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The effects of ocean acidification are a threat to ocean biodiversityMore than 150 leading marine scientists from 26 countries are calling for immediate action by policy-makers to sharply reduce CO2 emissions so as to avoid widespread and severe damage to marine ecosystems from ocean acidification. 

The scientists issued this warning Jan 30, 2009 in the Monaco Declaration, a statement based on the conclusions of participants at last October's 2nd international symposium on The Ocean in a High-CO2 World.

Professor Andrew Dickson, a marine chemist at Scripps Institution of Oceanography, UC San Diego and professor Victoria Fabry, a visiting research scientist at Scripps, were among the signatories to the declaration.

The scientists note that ocean acidification is already detectable and is accelerating. They caution that its negative impacts can be avoided only by limiting future atmospheric CO2 levels.

"Studies presented at the Monaco meeting further highlighted the likely problems of ocean acidification to our oceans," said Dickson. "I am glad to be a signatory to this declaration, and look forward to working with my colleagues to improve our knowledge of this important area and to communicate that knowledge to a wider audience."

It is well established among researchers that the uptake of increased amounts of carbon dioxide will make ocean water more acidic as the gas dissolves to create carbonic acid. Ocean chemistry is changing 100 times more rapidly than in the 650,000 years that preceded the modern industrial era and since the late 1980s, researchers at Scripps Oceanography and others have recorded an overall drop in the pH of the oceans from 8.16 to 8.05.

This increased acidity can hamper the ability of a wide variety of marine organisms ranging from coral to abalone to form calcium carbonate shells and skeletonal structures. Researchers believe that at crucial stages in the larval and juvenile stages in the lives of many marine invertebrates, ocean acidification inhibits calcification, and also appears to affect reproduction and growth in some organisms.  

Scripps Oceanography is emerging as an international center of ocean acidification research. Late Scripps geochemist Charles David Keeling is best known for his famous record of atmospheric carbon dioxide concentrations known as the Keeling Curve, but he also started the first time series of ocean carbon dioxide content in 1983 near Bermuda. Dickson established the reference standards for measurements of carbon dioxide content and alkalinity of ocean water that have helped researchers accurately measure trends in acidification over the past 20 years. Additionally Scripps researchers have deployed one carbon dioxide sensor off the California coast and have plans to launch two more in 2009.

"This declaration clearly articulates the urgency of the problem of ocean acidification and the potential severity of its impacts to marine ecosystems," said Fabry, a marine biologist who also works as a professor at Cal State University, San Marcos.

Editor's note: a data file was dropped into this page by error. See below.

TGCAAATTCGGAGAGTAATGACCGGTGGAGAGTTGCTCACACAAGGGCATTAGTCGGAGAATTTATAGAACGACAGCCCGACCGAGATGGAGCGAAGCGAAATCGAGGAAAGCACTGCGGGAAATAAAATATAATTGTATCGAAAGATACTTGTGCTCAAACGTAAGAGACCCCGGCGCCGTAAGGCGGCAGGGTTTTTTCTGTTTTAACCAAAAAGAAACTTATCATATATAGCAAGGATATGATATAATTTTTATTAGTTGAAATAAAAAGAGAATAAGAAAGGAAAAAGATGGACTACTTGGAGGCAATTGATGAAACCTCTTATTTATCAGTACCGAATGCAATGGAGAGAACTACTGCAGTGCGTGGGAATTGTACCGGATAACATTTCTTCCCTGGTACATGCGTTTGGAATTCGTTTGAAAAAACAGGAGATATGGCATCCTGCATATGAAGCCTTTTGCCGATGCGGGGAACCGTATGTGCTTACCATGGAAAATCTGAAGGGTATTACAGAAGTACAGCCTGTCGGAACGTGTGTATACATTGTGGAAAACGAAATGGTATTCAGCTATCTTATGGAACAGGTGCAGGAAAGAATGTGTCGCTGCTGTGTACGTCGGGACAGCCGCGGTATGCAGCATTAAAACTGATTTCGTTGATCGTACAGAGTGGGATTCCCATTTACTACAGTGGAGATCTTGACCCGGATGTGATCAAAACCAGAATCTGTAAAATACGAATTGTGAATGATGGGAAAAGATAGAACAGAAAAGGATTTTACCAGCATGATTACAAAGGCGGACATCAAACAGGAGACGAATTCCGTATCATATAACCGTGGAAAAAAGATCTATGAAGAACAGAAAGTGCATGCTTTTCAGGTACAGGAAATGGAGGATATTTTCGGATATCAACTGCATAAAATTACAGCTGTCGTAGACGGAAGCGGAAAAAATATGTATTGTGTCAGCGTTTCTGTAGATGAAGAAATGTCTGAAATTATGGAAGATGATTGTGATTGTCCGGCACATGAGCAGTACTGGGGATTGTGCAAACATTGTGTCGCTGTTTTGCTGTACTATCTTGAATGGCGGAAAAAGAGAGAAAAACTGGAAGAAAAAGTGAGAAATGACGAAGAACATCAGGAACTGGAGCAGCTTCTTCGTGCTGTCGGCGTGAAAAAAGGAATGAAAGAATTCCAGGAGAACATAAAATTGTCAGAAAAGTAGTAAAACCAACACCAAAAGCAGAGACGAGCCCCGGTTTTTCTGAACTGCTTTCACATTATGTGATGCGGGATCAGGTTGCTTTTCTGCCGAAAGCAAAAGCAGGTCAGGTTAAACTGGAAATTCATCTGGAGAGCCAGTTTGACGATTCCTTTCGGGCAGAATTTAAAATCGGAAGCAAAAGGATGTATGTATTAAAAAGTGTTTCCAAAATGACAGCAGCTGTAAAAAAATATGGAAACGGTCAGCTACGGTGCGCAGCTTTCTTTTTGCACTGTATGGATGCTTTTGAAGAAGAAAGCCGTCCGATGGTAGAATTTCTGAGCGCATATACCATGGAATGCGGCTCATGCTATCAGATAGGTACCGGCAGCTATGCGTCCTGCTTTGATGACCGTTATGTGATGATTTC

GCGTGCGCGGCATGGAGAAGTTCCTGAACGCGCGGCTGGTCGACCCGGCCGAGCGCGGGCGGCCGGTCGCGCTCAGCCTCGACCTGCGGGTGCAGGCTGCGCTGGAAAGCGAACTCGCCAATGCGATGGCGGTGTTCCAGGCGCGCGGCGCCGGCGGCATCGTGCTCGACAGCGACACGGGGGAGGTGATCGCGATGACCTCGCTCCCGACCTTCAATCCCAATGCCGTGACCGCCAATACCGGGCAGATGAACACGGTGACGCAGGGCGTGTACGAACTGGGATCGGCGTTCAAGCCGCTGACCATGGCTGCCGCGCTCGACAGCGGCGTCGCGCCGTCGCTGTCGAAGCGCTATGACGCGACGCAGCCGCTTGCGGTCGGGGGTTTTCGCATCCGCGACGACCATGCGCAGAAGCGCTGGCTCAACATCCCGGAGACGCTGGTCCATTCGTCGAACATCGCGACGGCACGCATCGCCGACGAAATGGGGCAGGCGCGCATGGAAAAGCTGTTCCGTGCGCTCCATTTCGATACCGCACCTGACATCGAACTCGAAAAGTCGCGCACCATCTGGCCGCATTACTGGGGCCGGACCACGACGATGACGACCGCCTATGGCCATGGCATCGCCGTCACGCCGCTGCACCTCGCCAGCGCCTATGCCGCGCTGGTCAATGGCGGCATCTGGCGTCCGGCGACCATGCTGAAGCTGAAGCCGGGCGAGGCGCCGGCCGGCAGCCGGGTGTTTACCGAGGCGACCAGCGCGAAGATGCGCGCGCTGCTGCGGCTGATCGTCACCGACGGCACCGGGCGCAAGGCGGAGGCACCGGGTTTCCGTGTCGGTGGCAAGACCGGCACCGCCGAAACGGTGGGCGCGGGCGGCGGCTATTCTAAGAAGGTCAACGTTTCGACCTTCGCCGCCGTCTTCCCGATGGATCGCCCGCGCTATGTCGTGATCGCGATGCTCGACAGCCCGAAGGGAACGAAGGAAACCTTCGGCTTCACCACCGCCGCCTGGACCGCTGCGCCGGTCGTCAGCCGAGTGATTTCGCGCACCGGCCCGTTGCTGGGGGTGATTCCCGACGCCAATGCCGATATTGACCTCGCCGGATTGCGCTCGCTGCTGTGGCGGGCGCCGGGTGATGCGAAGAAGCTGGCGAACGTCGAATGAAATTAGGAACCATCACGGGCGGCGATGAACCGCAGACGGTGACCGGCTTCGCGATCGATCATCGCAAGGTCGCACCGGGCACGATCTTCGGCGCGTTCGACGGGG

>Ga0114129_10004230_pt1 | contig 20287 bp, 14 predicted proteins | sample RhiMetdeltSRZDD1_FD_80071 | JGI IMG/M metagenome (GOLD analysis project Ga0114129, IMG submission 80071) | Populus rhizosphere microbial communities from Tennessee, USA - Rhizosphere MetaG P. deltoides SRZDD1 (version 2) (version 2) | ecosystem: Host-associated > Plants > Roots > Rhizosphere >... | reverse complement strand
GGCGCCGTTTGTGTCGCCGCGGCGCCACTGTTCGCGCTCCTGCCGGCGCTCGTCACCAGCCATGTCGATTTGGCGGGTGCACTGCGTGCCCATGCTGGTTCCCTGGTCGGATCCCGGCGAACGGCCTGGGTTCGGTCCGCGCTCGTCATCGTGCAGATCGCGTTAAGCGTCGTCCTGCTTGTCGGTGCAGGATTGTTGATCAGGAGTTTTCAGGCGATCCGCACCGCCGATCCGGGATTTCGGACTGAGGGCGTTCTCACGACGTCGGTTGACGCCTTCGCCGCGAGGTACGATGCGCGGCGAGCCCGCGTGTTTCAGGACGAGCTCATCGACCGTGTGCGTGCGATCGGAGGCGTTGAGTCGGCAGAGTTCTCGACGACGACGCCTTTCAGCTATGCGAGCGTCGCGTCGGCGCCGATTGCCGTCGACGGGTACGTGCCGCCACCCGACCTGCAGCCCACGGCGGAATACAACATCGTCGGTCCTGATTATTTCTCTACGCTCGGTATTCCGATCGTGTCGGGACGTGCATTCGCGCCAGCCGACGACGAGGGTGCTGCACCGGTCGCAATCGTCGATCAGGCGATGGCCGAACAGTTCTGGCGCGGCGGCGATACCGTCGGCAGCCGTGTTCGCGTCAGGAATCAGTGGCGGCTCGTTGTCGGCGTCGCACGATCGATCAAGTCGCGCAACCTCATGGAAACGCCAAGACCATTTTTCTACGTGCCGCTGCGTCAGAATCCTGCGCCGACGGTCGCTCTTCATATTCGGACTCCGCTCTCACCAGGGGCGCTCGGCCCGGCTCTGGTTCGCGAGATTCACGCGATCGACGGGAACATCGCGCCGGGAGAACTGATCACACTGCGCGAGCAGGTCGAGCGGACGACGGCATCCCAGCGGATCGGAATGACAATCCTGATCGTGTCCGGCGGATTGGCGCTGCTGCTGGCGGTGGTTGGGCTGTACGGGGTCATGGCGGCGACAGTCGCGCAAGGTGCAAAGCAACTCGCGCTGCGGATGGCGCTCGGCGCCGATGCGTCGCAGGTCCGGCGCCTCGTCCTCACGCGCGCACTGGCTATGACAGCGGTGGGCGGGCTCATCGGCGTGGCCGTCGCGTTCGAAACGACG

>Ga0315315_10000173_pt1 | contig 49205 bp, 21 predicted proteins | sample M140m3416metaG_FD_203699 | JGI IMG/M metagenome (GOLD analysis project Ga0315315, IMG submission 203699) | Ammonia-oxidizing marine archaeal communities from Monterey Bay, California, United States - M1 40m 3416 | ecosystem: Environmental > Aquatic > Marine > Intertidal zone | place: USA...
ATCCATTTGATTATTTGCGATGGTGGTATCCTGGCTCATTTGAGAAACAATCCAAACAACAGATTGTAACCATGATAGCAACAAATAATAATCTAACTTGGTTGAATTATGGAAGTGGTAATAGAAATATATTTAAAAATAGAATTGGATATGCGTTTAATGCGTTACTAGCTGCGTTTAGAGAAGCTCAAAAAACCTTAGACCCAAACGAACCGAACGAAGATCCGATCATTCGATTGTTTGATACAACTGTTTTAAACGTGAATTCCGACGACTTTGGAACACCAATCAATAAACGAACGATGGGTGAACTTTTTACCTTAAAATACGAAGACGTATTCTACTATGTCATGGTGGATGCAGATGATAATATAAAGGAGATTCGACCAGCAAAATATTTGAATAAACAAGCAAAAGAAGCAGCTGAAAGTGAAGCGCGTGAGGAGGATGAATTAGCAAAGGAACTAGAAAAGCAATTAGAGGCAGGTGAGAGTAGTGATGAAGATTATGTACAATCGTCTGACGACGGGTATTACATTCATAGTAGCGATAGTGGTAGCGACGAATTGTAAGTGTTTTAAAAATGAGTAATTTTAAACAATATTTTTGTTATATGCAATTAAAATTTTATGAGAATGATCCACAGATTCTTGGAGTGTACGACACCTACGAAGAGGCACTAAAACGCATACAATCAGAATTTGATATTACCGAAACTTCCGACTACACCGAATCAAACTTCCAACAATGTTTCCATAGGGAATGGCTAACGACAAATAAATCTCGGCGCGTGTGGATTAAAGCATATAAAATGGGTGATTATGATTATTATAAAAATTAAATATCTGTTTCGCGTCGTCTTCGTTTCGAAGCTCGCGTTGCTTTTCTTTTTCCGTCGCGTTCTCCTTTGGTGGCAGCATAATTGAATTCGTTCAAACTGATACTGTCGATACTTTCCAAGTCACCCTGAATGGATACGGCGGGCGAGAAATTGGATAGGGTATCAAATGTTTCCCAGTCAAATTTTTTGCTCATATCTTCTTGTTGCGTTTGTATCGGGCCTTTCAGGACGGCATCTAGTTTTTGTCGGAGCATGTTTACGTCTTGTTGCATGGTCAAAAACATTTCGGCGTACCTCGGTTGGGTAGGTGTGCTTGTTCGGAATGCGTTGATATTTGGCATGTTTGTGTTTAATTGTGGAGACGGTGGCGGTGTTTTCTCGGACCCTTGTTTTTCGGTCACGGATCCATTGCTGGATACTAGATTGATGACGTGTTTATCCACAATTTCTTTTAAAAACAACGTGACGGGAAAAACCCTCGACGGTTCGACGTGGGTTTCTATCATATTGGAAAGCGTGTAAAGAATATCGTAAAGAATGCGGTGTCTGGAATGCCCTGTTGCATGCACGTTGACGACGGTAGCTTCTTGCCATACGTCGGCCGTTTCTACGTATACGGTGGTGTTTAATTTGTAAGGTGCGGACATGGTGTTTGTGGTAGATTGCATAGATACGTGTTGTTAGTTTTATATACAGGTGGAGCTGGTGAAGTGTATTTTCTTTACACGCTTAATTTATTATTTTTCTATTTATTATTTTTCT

Prince Albert II of Monaco has urged political leaders to heed the Monaco Declaration as they prepare for climate negotiations at the United Nations Framework Convention on Climate Change conference in Copenhagen this year.

"I strongly support this declaration, which is in full accord with my efforts and those of my Foundation to alleviate climate change," he said.

Scripps Director Tony Haymet and Prince Albert recently met to consider ways in which Scripps and the Prince Albert II of Monaco Foundation could marshal their resources in one or more joint scientific collaborations to better understand and address the growing threat of ocean acidification.  

"Scripps and Monaco have a shared commitment to meet this challenge," Haymet said.  "We are working toward creating a partnership on ocean acidification, knowing our combined expertise and resources will have a much greater impact."

The Monaco Declaration is based on the Research Priorities Report developed by participants at last October's 2nd international symposium on The Ocean in a High-CO2 World, organized by UNESCO's Intergovernmental Oceanographic Commission, the Scientific Committee on Oceanic Research (SCOR), the International Atomic Energy Agency (IAEA) and the International Geosphere Biosphere Programme (IGBP), with the support of the Prince Albert II of Monaco Foundation and several other partners.

"The chemistry is so fundamental and changes so rapid and severe that impacts on organisms appear unavoidable," said James Orr of the Marine Environment Laboratories (MEL-IAEA) and chairman of the symposium. "The questions are now how bad will it be and how soon will it happen. The report from the symposium summarizes the state of the science and priorities for future research, while the Monaco Declaration implores political leaders to launch urgent actions to limit the source of the problem."

"In order to advance the science of ocean acidification, we need to bring together the best scientists to share their latest research results and to set priorities for research to improve our knowledge of the processes and of the impacts of acidification on marine ecosystems," explained Patricio Bernal, executive secretary of UNESCO IOC. "The Ocean in a High-CO2 World Symposia Series provides this forum to scientists every four years, and the Research Priorities Report it produces represents an authoritative assessment of what we know about acidification impacts."


Adapted from materials provided by University of California/San Diego.
See original news item: ScienceDaily, Feb-5-2009  
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